I mentioned how the design is very modular. The stock attaches to the receiver via a simple pushbutton/slot combo. To remove it, fold the stock, revealing the button at the back of the receiver. Depress it, then slide the stock up off the back of the polymer receiver. The fit is likely to be tight (deliberately, you don’t want your stock rattling), so you might need a nylon/rubber hammer to get the stock off the gun. But you don’t need to take the stock off for cleaning. Disassembly for cleaning is shockingly simple. Take the magazine out, lock the bolt back, and push out the receiver retaining pin located above the front of the magazine well. It moves from right to left, and will be retained. Then grab the front of the magazine well and pull down, and what CZ calls the trigger unit, but what you and I and everybody else will want to call the lower receiver, comes right off the gun. The fire control group is contained within the unit. Please note that the trigger unit/lower receiver is not the serialized part. The serial number is set into a steel plate on the upper receiver, just below the ejection port. The pistol grip is not part of that unit, and stays attached to the upper receiver. Using the tip of a finger, pull back on the bolt and then down, and the bolt assembly will come out the bottom of the receiver. And that’s it, for cleaning. CZ doesn’t recommend disassembling the bolt, or taking apart the fire control group.
The Same, But Different
So, what’s the difference between the new 3+ and the original Scorpion EVO 3 S1? While versions of the Scorpion pistol have rail sections molded into the handguard, all pistol and carbine versions of the 3+ have M-LOK slots in their handguards. The original Scorpion had a smooth, sharply angled grip. Too smooth and sharply angled, as it wedged your hand up high against the receiver, right where the safety could poke your trigger finger hard with EVERY. SINGLE. SHOT.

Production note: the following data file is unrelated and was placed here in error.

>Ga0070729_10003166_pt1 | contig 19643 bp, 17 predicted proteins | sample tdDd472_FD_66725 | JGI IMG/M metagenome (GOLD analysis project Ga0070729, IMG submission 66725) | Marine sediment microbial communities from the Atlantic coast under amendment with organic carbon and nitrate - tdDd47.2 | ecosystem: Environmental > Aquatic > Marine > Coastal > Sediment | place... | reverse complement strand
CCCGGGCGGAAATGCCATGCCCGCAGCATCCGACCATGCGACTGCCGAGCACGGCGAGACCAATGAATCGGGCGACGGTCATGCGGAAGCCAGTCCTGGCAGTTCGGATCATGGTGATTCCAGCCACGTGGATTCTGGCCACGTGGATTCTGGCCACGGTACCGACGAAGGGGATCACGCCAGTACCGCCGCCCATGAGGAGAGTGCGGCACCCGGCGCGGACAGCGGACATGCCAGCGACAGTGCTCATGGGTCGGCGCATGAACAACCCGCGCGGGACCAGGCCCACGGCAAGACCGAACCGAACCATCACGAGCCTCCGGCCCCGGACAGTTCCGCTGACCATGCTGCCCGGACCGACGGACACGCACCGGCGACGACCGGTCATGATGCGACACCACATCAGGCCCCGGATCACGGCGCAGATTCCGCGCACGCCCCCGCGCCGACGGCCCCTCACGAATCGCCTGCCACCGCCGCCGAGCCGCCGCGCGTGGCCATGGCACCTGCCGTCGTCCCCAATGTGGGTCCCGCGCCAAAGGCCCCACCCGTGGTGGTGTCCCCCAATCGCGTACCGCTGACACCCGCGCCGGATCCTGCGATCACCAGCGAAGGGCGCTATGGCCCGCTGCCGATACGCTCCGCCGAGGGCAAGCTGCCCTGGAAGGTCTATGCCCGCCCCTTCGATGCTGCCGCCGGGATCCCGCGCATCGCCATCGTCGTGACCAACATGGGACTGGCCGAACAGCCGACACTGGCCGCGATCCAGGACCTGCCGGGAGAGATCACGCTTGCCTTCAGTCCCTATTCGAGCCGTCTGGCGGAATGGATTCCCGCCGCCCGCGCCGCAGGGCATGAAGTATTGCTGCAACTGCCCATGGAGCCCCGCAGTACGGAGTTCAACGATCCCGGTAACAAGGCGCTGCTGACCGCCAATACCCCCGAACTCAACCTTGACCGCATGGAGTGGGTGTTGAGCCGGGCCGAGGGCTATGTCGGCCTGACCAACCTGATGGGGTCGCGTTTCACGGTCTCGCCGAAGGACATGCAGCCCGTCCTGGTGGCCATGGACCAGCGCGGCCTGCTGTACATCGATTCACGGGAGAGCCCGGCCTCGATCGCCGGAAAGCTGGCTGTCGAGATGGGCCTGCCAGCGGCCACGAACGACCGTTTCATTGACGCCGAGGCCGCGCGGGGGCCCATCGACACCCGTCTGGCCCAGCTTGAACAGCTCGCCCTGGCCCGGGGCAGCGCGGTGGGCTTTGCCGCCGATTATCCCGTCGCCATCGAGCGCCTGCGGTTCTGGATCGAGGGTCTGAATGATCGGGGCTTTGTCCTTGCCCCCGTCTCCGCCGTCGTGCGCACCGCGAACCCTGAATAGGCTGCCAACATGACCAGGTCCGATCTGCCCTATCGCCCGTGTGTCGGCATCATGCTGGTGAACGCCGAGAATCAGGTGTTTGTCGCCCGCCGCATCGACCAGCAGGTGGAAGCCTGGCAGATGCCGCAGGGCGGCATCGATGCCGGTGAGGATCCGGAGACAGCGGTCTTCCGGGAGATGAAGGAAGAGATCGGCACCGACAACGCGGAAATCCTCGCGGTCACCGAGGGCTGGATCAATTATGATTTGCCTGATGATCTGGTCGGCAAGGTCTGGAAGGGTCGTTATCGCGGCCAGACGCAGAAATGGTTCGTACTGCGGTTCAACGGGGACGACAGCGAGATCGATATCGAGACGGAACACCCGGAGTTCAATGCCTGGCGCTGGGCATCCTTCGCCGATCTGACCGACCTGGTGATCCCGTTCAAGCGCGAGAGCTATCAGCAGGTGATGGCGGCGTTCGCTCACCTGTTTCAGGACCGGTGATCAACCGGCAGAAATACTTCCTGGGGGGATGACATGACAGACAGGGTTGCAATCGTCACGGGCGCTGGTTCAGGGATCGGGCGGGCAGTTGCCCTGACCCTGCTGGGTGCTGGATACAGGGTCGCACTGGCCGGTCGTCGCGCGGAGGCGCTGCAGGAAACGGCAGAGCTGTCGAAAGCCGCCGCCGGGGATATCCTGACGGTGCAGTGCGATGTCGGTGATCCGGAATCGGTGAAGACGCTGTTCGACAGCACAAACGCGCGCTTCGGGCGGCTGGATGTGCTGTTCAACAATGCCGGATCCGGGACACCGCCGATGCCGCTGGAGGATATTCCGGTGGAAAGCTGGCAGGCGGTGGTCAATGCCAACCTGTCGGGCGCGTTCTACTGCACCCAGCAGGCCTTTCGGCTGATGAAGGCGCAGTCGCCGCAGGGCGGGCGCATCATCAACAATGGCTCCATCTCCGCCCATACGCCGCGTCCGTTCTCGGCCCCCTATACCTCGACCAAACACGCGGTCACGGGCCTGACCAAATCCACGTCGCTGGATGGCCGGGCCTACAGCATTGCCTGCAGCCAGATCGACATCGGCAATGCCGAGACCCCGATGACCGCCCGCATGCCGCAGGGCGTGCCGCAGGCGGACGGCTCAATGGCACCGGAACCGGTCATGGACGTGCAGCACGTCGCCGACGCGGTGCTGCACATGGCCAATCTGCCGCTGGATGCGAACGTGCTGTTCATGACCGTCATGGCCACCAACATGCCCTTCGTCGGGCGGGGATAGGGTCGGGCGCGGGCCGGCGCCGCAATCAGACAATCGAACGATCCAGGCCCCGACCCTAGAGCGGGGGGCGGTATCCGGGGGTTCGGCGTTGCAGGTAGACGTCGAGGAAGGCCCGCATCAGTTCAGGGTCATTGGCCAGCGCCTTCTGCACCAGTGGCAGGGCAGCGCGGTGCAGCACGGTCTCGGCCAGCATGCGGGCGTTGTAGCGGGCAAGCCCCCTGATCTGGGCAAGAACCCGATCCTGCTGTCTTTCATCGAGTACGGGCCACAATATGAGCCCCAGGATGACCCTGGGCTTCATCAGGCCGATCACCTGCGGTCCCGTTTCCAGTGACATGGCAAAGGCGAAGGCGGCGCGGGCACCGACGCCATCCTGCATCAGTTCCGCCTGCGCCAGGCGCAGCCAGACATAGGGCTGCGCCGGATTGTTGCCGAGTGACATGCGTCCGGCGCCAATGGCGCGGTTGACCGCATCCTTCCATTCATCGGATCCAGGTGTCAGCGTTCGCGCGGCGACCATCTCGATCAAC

People, including some of those at the top of European firearms companies, sometimes forget just how large the US consumer firearms market is. More private citizens buy guns in America than all the cops, military, and private citizens in all of Europe combined. And, sorry to say, most of those European cops and soldiers don’t know anything about anything, take what they’re issued, and if there’s something about it they don’t like, they don’t say a word. U.S. consumers, on the other hand, won’t shut up if there’s something about a gun they don’t like. Which is why some manufacturers never understand the weak points of their designs until they introduce them to the American masses, they haven’t yet met anybody willing to tell them that the emperor has no clothes. It wasn’t until the Scorpion entered the U.S. market that the people at CZ understood that, yes, the original safety design was completely horrible. The long lever, which rotated down to the fire position, badly poked the shooter’s finger in every setting but full-auto, something not available to U.S. consumers due to unconstitutional laws. So later versions of the EVO 3 S1 had shortened safety levers, the same ones you see on the 3+.